I have been saying all along that marketers must escape from the one-dimensional world of channels. Let’s add the timeline on top of that. After all, the customer journey is a continuous one, and it started long before any one-channel marketer ever noticed.
With all of these technologies and data around us, it would be a real shame if we still treat customers like blind people touching an elephant. And the grand exodus from the channel-oriented mindset begins with realization and commitment of marketers. Not some cool piece of technology.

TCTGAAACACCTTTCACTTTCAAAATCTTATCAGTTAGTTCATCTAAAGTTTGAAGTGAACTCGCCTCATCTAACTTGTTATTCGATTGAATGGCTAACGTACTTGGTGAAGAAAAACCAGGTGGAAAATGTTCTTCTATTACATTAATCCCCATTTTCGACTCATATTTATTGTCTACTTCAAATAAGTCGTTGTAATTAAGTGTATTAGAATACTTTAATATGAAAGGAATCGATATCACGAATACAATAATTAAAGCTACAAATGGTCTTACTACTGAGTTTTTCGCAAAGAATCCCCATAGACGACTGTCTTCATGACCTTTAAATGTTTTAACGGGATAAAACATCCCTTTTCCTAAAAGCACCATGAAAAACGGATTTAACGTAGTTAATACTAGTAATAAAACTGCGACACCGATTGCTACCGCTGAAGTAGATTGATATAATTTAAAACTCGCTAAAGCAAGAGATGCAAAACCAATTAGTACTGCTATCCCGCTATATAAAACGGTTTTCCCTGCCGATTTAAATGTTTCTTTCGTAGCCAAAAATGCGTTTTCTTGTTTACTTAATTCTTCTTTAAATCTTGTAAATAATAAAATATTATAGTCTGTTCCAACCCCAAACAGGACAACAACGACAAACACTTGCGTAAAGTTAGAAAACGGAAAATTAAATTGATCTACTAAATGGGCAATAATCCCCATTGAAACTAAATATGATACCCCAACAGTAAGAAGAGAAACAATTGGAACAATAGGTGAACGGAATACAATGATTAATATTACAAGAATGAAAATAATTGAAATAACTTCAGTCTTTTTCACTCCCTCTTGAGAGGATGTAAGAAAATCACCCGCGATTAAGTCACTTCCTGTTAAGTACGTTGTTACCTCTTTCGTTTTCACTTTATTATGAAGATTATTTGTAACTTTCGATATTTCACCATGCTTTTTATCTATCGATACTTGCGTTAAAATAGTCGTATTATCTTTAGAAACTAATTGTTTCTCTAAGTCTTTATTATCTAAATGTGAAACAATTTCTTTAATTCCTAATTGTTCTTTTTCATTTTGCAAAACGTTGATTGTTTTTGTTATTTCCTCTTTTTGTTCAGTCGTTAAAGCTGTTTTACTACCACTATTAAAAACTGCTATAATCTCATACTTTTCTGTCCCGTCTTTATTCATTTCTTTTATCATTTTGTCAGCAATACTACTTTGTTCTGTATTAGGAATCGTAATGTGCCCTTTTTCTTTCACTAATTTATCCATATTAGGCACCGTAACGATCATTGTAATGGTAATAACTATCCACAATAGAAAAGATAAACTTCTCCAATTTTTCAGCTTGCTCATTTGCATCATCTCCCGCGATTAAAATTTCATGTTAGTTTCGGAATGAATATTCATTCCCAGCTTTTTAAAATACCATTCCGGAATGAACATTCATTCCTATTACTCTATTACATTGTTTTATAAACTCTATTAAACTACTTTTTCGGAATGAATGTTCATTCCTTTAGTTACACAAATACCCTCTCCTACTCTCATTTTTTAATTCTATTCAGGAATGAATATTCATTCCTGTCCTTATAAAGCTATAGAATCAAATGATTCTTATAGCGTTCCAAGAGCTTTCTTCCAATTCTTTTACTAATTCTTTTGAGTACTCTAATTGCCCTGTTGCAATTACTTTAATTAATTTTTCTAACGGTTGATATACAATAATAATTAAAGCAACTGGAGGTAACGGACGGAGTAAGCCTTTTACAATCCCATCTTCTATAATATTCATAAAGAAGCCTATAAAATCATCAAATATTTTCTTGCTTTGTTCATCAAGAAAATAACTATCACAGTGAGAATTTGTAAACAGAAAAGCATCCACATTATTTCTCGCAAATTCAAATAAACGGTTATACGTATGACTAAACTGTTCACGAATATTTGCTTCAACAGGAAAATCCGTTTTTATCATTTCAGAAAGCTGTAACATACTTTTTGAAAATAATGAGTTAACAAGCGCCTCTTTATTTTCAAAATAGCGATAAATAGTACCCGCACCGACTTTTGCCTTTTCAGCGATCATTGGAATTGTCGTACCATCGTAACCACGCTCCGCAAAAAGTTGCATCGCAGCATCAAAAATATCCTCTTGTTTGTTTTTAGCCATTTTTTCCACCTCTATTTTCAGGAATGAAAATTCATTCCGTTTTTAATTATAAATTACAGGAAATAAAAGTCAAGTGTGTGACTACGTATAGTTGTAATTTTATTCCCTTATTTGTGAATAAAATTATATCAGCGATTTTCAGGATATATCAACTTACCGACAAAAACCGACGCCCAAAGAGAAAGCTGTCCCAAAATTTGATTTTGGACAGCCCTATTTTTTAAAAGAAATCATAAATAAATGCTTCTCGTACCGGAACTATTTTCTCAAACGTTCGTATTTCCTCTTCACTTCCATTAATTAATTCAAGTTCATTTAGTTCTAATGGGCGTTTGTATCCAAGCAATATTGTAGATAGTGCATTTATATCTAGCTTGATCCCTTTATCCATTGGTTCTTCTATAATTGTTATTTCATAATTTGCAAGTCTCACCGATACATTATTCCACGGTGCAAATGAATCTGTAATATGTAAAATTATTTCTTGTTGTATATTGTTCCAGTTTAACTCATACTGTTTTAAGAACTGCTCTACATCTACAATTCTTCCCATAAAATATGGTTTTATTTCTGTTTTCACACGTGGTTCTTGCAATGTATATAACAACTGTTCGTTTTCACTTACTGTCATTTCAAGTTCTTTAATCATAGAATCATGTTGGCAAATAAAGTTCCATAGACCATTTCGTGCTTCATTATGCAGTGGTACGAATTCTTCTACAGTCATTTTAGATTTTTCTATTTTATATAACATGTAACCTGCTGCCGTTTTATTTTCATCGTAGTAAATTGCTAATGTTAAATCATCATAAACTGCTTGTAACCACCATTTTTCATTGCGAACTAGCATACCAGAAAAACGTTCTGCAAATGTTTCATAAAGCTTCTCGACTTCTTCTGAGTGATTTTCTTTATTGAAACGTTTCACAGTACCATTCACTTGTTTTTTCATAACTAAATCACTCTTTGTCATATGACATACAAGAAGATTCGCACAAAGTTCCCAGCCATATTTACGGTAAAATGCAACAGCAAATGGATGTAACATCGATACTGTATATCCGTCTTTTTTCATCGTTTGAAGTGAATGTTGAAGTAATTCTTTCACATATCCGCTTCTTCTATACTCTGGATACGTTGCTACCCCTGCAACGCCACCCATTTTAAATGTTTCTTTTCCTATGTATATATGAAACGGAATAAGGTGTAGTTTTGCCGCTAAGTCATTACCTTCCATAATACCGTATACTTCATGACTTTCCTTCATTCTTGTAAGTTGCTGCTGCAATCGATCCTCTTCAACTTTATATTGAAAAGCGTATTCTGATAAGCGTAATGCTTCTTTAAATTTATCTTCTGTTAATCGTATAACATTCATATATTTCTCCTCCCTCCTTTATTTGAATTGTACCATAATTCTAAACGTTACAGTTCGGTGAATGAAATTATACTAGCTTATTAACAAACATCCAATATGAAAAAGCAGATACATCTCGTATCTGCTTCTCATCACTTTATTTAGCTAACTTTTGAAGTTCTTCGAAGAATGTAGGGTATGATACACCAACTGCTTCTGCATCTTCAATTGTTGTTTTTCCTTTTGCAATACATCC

Stephen H. Yu is a world-class database marketer. He has a proven track record in comprehensive strategic planning and tactical execution, effectively bridging the gap between the marketing and technology world with a balanced view obtained from more than 30 years of experience in best practices of database marketing. Currently, Yu is president and chief consultant at Willow Data Strategy. Previously, he was the head of analytics and insights at eClerx, and VP, Data Strategy & Analytics at Infogroup. Prior to that, Yu was the founding CTO of I-Behavior Inc., which pioneered the use of SKU-level behavioral data. “As a long-time data player with plenty of battle experiences, I would like to share my thoughts and knowledge that I obtained from being a bridge person between the marketing world and the technology world. In the end, data and analytics are just tools for decision-makers; let’s think about what we should be (or shouldn’t be) doing with them first. And the tools must be wielded properly to meet the goals, so let me share some useful tricks in database design, data refinement process and analytics.” Reach him at email@example.com.